Circle Unveils New Method for Moving USDC Between Blockchains

The cross-chain transfer protocol seeks to improve liquidity of the major crypto payments rail.

AccessTimeIconApr 26, 2023 at 4:39 p.m. UTC
Updated Apr 26, 2023 at 6:02 p.m. UTC

Austin, Texas — USDC issuer Circle Internet Financial on Wednesday released a new method to move the major stablecoin between blockchains that it says is faster, safer and cheaper than the “bridges” that are widely used in decentralized finance.

Called the “Cross-Chain Transfer Protocol,” or CCTP, the technology will be used initially for USDC transfers between the Ethereum and Avalanche blockchains, with more chains coming in the second half of 2023. DeFi apps can integrate relevant smart contracts to make it easy for users to move their stablecoins.

The technology attempts to break down the barriers now fragmenting USDC’s $30 billion market cap across many different blockchains. Though Circle issues “native” USDC on many top networks, including Ethereum and Avalanche, those asset tranches were more or less partitioned; those who wanted to "bridge" the divide had to engage in complicated and sometimes expensive cross-chain transfers.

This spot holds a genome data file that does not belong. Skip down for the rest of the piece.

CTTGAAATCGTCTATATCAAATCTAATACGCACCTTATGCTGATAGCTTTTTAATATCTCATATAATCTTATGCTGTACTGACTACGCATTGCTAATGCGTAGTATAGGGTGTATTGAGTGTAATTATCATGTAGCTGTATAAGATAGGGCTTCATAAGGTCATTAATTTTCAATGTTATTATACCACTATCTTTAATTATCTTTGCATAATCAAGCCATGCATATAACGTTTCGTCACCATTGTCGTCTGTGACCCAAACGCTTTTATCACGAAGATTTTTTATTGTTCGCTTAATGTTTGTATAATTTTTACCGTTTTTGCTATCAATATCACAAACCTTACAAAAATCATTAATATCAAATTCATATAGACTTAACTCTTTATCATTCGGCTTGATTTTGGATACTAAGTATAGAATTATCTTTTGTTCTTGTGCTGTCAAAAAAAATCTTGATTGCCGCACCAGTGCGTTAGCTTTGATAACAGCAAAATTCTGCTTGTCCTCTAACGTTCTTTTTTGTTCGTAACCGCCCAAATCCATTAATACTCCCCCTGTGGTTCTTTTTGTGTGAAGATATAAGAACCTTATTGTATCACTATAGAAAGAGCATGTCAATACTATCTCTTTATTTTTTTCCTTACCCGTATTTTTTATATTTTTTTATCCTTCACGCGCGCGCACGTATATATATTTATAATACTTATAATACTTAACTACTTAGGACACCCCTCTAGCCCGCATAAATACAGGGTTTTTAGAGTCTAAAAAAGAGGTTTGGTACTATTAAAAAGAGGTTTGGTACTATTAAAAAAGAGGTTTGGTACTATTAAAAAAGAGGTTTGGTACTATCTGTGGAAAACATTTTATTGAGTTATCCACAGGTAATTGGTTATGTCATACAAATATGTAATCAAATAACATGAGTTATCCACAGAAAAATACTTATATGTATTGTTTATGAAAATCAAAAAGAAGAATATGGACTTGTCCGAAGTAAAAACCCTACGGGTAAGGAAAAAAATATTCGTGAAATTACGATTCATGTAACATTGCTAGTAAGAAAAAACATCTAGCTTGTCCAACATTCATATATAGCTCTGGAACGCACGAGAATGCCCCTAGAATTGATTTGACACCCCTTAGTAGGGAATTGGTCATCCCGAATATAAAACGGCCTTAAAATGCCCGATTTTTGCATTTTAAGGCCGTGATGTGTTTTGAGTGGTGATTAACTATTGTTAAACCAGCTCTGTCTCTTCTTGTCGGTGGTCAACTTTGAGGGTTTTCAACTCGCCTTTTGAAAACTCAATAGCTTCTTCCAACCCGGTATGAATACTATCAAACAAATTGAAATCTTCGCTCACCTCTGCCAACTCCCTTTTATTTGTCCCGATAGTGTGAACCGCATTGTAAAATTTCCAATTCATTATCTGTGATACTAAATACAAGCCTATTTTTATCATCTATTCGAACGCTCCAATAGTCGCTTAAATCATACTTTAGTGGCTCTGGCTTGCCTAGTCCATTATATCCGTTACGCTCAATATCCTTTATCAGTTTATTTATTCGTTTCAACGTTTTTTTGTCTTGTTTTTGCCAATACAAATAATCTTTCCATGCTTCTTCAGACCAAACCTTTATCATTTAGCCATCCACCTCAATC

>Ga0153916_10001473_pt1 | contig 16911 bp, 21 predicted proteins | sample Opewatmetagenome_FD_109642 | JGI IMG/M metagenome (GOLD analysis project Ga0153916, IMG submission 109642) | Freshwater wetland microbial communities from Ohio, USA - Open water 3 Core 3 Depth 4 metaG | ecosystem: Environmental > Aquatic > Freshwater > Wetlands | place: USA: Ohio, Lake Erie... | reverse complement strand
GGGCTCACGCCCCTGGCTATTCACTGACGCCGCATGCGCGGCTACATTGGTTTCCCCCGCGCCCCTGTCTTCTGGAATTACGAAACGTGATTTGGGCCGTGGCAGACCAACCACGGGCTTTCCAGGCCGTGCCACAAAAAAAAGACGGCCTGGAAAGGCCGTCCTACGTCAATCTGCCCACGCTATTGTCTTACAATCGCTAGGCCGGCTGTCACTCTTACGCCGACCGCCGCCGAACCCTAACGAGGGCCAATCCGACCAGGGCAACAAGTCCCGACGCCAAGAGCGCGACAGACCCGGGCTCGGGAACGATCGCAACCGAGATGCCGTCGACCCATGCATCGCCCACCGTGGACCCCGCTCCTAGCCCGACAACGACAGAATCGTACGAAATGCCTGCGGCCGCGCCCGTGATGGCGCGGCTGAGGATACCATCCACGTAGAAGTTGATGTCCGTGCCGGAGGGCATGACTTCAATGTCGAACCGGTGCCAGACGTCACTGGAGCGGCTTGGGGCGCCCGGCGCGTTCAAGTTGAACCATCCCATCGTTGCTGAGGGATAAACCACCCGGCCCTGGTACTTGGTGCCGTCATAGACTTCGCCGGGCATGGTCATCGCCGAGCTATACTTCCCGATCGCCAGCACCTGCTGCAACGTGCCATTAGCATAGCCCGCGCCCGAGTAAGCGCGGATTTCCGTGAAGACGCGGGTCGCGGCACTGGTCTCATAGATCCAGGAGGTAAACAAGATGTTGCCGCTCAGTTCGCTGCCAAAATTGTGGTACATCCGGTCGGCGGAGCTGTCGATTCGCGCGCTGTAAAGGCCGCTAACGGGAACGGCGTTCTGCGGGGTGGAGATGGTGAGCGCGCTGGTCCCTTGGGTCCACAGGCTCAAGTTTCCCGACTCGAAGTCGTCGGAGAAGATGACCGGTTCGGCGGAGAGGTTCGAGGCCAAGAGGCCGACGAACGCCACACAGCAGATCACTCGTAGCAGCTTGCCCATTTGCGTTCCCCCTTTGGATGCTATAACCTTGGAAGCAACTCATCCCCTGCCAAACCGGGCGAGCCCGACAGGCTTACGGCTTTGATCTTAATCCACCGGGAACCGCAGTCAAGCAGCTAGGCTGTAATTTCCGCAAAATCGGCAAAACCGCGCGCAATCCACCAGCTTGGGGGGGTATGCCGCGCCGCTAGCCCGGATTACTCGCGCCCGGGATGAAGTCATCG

Circle’s new method seeks to replace bridges, which solved that problem by creating another asset, a derivative token called a wrapped asset. CCTP works by destroying USDC on the source chain and recreating it on the destination chain.

The process could pay the biggest dividends when it comes to asset swaps. It could be used to move cross-chain and cross-token transfers behind the scenes.

“With CCTP, developers can simplify the user experience and their users can trust that they are always transacting with a highly liquid, safe and fungible asset in native USDC. This milestone makes USDC a natively multi-chain digital dollar,” Joao Reginatto, vice president of product, said in a press release.

Wallet company MetaMask, bridge operator Wormhole and bridge aggregator LI.FI are among the infrastructure providers with CCTP coverage at launch.

Circle couldn't immediately be reached for comment.

Edited by Aoyon Ashraf.


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